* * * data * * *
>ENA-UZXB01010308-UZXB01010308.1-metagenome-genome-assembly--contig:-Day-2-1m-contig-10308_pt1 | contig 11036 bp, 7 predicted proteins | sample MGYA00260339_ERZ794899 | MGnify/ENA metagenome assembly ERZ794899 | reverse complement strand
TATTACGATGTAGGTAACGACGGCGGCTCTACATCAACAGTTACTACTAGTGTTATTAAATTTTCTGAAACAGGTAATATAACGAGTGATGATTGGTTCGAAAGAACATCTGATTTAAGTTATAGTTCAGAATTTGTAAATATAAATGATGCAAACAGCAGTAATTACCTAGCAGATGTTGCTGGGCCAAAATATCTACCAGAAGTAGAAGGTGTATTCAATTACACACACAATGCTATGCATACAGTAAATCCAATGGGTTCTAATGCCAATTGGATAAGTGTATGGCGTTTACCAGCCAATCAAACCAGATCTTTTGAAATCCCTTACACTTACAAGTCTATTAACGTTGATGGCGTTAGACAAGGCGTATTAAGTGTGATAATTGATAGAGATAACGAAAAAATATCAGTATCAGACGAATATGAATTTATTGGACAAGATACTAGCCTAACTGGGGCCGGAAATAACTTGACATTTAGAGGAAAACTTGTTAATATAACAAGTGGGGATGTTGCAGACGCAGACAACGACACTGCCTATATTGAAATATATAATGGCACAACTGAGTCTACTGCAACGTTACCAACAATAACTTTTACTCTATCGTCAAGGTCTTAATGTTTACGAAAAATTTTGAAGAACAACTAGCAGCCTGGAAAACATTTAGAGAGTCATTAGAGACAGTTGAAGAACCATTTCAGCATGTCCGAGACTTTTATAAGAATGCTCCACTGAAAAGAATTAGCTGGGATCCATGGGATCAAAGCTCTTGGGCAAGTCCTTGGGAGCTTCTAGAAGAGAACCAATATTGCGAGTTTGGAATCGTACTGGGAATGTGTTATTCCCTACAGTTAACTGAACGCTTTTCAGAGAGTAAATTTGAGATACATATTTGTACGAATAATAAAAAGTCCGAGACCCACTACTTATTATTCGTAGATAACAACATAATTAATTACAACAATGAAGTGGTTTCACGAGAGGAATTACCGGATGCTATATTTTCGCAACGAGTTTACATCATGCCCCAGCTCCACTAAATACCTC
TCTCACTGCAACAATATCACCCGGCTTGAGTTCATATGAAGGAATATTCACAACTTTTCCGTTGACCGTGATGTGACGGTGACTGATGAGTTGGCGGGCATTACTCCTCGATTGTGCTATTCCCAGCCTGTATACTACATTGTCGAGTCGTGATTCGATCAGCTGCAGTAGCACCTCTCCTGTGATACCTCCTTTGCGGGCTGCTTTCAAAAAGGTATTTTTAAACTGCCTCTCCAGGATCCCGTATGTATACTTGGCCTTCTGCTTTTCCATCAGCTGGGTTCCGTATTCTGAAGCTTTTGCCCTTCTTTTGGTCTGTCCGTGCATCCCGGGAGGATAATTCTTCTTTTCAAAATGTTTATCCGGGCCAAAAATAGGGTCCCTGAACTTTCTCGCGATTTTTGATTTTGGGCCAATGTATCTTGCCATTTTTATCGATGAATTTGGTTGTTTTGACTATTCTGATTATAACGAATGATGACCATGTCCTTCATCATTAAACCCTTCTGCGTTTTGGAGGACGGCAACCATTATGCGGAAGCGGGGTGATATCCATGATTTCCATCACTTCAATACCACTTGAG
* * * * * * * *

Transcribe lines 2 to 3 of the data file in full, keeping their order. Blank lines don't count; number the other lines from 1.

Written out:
TATTACGATGTAGGTAACGACGGCGGCTCTACATCAACAGTTACTACTAGTGTTATTAAATTTTCTGAAACAGGTAATATAACGAGTGATGATTGGTTCGAAAGAACATCTGATTTAAGTTATAGTTCAGAATTTGTAAATATAAATGATGCAAACAGCAGTAATTACCTAGCAGATGTTGCTGGGCCAAAATATCTACCAGAAGTAGAAGGTGTATTCAATTACACACACAATGCTATGCATACAGTAAATCCAATGGGTTCTAATGCCAATTGGATAAGTGTATGGCGTTTACCAGCCAATCAAACCAGATCTTTTGAAATCCCTTACACTTACAAGTCTATTAACGTTGATGGCGTTAGACAAGGCGTATTAAGTGTGATAATTGATAGAGATAACGAAAAAATATCAGTATCAGACGAATATGAATTTATTGGACAAGATACTAGCCTAACTGGGGCCGGAAATAACTTGACATTTAGAGGAAAACTTGTTAATATAACAAGTGGGGATGTTGCAGACGCAGACAACGACACTGCCTATATTGAAATATATAATGGCACAACTGAGTCTACTGCAACGTTACCAACAATAACTTTTACTCTATCGTCAAGGTCTTAATGTTTACGAAAAATTTTGAAGAACAACTAGCAGCCTGGAAAACATTTAGAGAGTCATTAGAGACAGTTGAAGAACCATTTCAGCATGTCCGAGACTTTTATAAGAATGCTCCACTGAAAAGAATTAGCTGGGATCCATGGGATCAAAGCTCTTGGGCAAGTCCTTGGGAGCTTCTAGAAGAGAACCAATATTGCGAGTTTGGAATCGTACTGGGAATGTGTTATTCCCTACAGTTAACTGAACGCTTTTCAGAGAGTAAATTTGAGATACATATTTGTACGAATAATAAAAAGTCCGAGACCCACTACTTATTATTCGTAGATAACAACATAATTAATTACAACAATGAAGTGGTTTCACGAGAGGAATTACCGGATGCTATATTTTCGCAACGAGTTTACATCATGCCCCAGCTCCACTAAATACCTC
TCTCACTGCAACAATATCACCCGGCTTGAGTTCATATGAAGGAATATTCACAACTTTTCCGTTGACCGTGATGTGACGGTGACTGATGAGTTGGCGGGCATTACTCCTCGATTGTGCTATTCCCAGCCTGTATACTACATTGTCGAGTCGTGATTCGATCAGCTGCAGTAGCACCTCTCCTGTGATACCTCCTTTGCGGGCTGCTTTCAAAAAGGTATTTTTAAACTGCCTCTCCAGGATCCCGTATGTATACTTGGCCTTCTGCTTTTCCATCAGCTGGGTTCCGTATTCTGAAGCTTTTGCCCTTCTTTTGGTCTGTCCGTGCATCCCGGGAGGATAATTCTTCTTTTCAAAATGTTTATCCGGGCCAAAAATAGGGTCCCTGAACTTTCTCGCGATTTTTGATTTTGGGCCAATGTATCTTGCCATTTTTATCGATGAATTTGGTTGTTTTGACTATTCTGATTATAACGAATGATGACCATGTCCTTCATCATTAAACCCTTCTGCGTTTTGGAGGACGGCAACCATTATGCGGAAGCGGGGTGATATCCATGATTTCCATCACTTCAATACCACTTGAG